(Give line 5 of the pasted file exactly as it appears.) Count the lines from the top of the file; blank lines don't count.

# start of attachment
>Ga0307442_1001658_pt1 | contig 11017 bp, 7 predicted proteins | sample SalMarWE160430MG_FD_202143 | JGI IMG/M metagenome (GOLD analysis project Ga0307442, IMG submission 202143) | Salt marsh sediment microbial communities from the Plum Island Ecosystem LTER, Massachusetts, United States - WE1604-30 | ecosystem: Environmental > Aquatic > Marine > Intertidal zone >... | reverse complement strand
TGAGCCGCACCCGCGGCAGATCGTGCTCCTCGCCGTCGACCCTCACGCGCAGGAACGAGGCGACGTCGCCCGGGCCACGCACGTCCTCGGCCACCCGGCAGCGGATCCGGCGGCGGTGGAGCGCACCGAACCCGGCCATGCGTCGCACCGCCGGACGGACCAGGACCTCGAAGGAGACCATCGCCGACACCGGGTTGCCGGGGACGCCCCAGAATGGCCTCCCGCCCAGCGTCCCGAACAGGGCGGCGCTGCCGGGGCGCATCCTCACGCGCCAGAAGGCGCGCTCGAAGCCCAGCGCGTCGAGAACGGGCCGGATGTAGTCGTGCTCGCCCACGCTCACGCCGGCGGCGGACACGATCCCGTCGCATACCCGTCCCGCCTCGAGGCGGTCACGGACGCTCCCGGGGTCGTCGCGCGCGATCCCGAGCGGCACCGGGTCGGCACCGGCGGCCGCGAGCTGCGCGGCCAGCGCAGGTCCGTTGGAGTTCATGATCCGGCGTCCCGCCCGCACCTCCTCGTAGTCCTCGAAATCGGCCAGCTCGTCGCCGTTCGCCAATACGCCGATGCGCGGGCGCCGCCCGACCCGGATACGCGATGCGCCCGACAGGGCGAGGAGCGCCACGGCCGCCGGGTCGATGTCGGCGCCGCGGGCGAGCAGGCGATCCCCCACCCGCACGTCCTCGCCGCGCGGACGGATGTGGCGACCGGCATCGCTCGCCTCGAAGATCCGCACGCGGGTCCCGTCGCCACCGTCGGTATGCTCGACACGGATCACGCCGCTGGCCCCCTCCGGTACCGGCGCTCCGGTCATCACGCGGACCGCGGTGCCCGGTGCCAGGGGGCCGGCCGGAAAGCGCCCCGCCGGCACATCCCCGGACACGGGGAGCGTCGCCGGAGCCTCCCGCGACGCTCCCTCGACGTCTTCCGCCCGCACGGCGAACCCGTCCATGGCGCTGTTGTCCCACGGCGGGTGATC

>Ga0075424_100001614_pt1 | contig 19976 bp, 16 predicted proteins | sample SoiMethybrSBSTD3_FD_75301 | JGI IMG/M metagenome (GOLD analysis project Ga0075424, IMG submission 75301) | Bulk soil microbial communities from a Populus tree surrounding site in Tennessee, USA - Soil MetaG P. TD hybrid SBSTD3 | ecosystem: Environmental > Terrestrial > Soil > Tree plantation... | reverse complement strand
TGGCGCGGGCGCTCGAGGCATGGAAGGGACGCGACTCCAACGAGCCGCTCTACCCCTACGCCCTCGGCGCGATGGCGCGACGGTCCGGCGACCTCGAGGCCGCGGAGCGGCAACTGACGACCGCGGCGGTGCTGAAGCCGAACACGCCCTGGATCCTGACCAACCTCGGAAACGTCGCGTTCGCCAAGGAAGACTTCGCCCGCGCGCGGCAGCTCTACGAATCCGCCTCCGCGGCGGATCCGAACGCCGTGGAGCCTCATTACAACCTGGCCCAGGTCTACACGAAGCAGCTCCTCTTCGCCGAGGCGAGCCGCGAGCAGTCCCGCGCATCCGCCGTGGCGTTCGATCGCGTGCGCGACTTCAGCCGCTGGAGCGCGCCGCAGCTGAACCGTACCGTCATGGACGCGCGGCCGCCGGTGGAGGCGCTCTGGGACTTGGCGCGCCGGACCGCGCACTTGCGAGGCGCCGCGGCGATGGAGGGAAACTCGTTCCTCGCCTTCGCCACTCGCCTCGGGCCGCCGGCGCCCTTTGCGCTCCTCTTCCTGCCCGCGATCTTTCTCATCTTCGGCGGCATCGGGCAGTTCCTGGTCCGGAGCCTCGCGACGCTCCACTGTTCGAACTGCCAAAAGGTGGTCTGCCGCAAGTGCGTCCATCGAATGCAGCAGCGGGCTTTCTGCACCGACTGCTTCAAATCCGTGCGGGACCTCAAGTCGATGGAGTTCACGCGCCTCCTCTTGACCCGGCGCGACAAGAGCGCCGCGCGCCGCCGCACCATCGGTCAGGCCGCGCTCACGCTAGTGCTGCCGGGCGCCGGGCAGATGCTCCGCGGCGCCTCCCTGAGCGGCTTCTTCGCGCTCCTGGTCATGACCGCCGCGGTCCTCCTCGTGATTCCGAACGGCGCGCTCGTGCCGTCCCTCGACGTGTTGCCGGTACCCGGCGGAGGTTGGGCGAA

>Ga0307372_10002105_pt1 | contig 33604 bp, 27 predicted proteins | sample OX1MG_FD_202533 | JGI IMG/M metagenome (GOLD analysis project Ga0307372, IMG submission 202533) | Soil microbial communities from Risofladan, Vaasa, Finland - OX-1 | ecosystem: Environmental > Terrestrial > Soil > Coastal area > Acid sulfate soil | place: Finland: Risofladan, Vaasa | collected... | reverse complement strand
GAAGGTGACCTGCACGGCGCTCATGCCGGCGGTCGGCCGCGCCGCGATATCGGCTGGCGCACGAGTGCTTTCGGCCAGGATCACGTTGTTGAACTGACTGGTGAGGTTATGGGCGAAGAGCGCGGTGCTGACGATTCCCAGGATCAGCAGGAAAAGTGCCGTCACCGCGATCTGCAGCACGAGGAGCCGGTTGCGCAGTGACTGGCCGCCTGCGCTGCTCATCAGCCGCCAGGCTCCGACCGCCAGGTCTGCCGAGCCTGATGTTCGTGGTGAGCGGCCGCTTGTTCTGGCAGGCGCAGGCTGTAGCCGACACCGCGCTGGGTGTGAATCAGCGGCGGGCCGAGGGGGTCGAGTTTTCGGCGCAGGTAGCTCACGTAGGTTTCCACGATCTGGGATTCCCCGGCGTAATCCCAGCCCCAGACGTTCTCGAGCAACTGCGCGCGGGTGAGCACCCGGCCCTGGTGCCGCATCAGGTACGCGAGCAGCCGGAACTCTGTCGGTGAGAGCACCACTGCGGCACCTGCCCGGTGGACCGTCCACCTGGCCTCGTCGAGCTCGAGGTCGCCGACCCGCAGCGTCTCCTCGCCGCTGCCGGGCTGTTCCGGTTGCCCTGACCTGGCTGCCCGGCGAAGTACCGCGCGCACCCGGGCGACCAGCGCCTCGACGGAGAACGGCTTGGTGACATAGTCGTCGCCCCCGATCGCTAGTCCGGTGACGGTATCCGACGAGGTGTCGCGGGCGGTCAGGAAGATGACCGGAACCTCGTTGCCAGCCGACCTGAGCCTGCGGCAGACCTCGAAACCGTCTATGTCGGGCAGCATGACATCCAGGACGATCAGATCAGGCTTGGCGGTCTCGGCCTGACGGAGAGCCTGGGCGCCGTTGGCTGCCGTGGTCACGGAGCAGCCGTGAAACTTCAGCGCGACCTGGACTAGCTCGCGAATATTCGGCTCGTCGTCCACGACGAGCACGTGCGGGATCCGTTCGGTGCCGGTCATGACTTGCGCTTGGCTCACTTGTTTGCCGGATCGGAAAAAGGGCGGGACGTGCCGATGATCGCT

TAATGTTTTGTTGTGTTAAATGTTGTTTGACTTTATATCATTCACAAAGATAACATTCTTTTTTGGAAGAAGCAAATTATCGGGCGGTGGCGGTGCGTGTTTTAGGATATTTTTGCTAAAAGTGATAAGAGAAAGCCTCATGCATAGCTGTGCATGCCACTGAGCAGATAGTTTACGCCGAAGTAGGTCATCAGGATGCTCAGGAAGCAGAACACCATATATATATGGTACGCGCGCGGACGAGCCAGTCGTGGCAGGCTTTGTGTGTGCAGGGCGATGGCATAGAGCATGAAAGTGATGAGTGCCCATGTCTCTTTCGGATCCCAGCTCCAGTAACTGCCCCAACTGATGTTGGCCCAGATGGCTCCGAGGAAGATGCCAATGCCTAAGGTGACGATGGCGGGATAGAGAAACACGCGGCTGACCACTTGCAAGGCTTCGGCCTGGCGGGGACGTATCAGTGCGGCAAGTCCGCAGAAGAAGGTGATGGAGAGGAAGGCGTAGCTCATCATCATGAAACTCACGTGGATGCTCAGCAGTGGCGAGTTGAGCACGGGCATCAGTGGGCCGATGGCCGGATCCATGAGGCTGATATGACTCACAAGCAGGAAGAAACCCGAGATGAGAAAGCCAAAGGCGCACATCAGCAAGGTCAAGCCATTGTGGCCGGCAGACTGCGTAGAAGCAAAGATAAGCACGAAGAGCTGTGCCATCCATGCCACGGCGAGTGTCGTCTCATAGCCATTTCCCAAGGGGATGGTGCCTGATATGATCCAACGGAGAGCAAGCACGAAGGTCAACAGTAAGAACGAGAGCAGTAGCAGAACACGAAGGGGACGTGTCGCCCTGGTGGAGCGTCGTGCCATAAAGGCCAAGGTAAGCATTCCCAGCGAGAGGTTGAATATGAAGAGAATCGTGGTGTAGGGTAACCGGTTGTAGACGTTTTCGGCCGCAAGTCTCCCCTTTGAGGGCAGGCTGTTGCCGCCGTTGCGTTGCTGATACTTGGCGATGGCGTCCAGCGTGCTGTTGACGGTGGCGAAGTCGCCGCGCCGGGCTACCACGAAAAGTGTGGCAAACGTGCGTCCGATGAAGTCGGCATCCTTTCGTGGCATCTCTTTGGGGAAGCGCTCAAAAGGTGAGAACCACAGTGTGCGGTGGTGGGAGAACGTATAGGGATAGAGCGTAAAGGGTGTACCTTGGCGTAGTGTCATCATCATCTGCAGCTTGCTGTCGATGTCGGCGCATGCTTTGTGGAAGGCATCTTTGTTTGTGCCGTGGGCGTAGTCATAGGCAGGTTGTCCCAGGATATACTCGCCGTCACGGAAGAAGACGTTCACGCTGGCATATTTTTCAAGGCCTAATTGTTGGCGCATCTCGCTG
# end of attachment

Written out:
>Ga0307372_10002105_pt1 | contig 33604 bp, 27 predicted proteins | sample OX1MG_FD_202533 | JGI IMG/M metagenome (GOLD analysis project Ga0307372, IMG submission 202533) | Soil microbial communities from Risofladan, Vaasa, Finland - OX-1 | ecosystem: Environmental > Terrestrial > Soil > Coastal area > Acid sulfate soil | place: Finland: Risofladan, Vaasa | collected... | reverse complement strand